Special Seminar: Dr. Peter Krulevitch, "Innovation Within a Large Medical Device Company: a Journey from Microtechnology R&D to User Needs Driven Design"

Jose Padovani josep at stanford.edu
Wed Feb 22 20:20:49 PST 2012

Special Seminar 

Innovation Within a Large Medical Device Company: a Journey from Microtechnology R&D to User Needs Driven Design

Dr. Peter Krulevitch
Research Fellow, Janssen R&D 

Tuesday, February 28, 2012
Allen 101X Auditorium

Over the past ten years, the R&D environment inside large medical device companies has changed considerably, making it increasingly challenging to develop innovative products from within. Spending on early development projects has declined, including an end to funding for projects not directly tied to product launches. At the same time, the allowable time before R&D innovations must impact sales has decreased. As a result, the model for driving internal innovation has evolved. This presentation will cover one engineer’s R&D experience at Johnson & Johnson over a period of nearly ten years. Initial efforts focused on the application of microtechnology to medical devices, including Nitinol thin films aimed at cardiovascular applications and electrokinetic patch pumps for drug delivery. Mid-­‐term projects applied low risk microtechnology with increased attention to user needs, emphasis on industrial design as well as technology, and focus and accountability for near term results. Projects included insulin infusion sets and subcutaneous sensor inserters with flexible etched Nitinol/polymer hybrid needles, injection molded micropumps with etched valves for drug delivery, and drug delivery management systems. Recently, efforts have drifted away from technology-­‐based innovation in favor of patient-­‐centric design-­‐based innovation, focusing on simple, intuitive to use devices. An example of a self-­‐administration device for subcutaneous injections will be presented.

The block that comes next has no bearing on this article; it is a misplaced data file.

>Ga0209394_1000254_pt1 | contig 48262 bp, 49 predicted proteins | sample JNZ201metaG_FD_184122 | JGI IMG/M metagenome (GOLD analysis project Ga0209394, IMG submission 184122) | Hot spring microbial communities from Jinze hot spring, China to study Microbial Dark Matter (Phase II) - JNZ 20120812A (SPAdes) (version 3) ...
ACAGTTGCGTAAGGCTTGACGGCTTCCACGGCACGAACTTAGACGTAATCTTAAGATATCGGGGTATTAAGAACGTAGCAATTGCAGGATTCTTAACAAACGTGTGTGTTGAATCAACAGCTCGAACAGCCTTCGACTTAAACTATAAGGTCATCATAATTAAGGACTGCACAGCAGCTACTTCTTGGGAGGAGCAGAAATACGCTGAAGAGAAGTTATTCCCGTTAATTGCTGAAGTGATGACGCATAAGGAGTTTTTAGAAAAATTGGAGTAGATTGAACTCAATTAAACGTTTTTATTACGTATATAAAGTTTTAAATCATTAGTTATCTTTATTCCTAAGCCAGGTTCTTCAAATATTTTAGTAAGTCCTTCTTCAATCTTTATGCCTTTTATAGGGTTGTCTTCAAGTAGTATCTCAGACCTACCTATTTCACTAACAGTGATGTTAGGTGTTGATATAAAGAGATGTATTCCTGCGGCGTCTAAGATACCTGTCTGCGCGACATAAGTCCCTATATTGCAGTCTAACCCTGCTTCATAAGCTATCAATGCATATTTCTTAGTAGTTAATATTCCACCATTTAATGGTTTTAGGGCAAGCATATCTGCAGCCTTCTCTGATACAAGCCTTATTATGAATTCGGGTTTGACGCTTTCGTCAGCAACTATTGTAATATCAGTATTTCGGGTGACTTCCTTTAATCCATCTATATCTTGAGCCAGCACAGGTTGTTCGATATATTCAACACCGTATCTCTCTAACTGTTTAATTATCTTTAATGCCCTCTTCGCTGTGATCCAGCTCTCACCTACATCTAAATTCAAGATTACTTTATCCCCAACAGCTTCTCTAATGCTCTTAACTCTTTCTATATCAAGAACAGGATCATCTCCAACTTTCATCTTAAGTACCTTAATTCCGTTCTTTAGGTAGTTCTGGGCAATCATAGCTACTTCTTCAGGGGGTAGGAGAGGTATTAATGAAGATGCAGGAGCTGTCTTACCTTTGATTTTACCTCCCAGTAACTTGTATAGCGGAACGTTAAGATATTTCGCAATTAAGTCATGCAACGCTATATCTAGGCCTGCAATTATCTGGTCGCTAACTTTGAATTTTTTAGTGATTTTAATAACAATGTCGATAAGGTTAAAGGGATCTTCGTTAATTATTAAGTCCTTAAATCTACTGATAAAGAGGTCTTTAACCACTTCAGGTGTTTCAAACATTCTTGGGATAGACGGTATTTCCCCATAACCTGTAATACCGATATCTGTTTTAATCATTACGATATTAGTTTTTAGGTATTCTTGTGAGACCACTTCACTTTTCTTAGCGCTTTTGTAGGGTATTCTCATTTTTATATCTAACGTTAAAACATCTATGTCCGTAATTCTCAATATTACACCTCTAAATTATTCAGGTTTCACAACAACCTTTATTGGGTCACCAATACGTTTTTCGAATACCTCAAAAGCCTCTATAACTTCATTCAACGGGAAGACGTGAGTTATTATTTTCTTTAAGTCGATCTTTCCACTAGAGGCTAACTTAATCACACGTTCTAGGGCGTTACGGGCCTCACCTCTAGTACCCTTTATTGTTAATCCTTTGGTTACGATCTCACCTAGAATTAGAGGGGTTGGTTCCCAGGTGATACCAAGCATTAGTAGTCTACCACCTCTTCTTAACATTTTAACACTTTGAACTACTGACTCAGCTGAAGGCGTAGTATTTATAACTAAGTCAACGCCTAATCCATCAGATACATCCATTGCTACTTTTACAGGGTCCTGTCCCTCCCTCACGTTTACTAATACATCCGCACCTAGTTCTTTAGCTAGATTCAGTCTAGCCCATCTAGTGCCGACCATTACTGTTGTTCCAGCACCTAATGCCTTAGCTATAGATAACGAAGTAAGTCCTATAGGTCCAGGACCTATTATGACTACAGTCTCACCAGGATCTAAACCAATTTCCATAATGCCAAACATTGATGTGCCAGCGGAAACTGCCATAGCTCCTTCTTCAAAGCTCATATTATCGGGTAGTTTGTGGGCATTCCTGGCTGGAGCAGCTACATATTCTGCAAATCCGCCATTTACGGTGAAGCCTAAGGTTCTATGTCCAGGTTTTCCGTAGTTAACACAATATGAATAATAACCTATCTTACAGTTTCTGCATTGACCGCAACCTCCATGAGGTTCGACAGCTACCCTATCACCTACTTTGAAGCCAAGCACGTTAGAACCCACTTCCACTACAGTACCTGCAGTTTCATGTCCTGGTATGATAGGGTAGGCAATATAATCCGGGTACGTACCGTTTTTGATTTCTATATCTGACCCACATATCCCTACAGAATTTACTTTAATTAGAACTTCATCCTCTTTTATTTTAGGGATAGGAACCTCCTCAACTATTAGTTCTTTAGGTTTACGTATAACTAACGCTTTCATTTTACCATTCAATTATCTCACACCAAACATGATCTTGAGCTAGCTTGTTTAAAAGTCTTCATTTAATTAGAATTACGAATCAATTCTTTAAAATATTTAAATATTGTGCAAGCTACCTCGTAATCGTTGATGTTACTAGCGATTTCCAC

Short Bio:
Peter Krulevitch is a Research Fellow at Janssen R&D, the pharmaceutical development organization within Johnson & Johnson, where he leads a small team responsible for early development of devices for subcutaneous, intramuscular, intravenous, intranasal, and pulmonary delivery of large and small molecule drugs. He joined Janssen from J&J’s device sector, where he led a group focused on applying microtechnology to medical devices, and worked with LifeScan and Animas on devices for the treatment of diabetes. Prior to J&J, he was a Research Engineer at Lawrence Livermore National Laboratory’s Center for Microtechnology, where he worked on microfluidic systems for cell-based diagnostics and flexible electrode arrays for retinal implants, among other projects. He received his Ph.D. in Mechanical Engineering from UC Berkeley (1994), where he studied the mechanical properties of polycrystalline silicon at the Berkeley Sensor & Actuator Center with Professors Roger Howe and George Johnson. Dr. Krulevitch is co-inventor on approximately 50 issued patents. 

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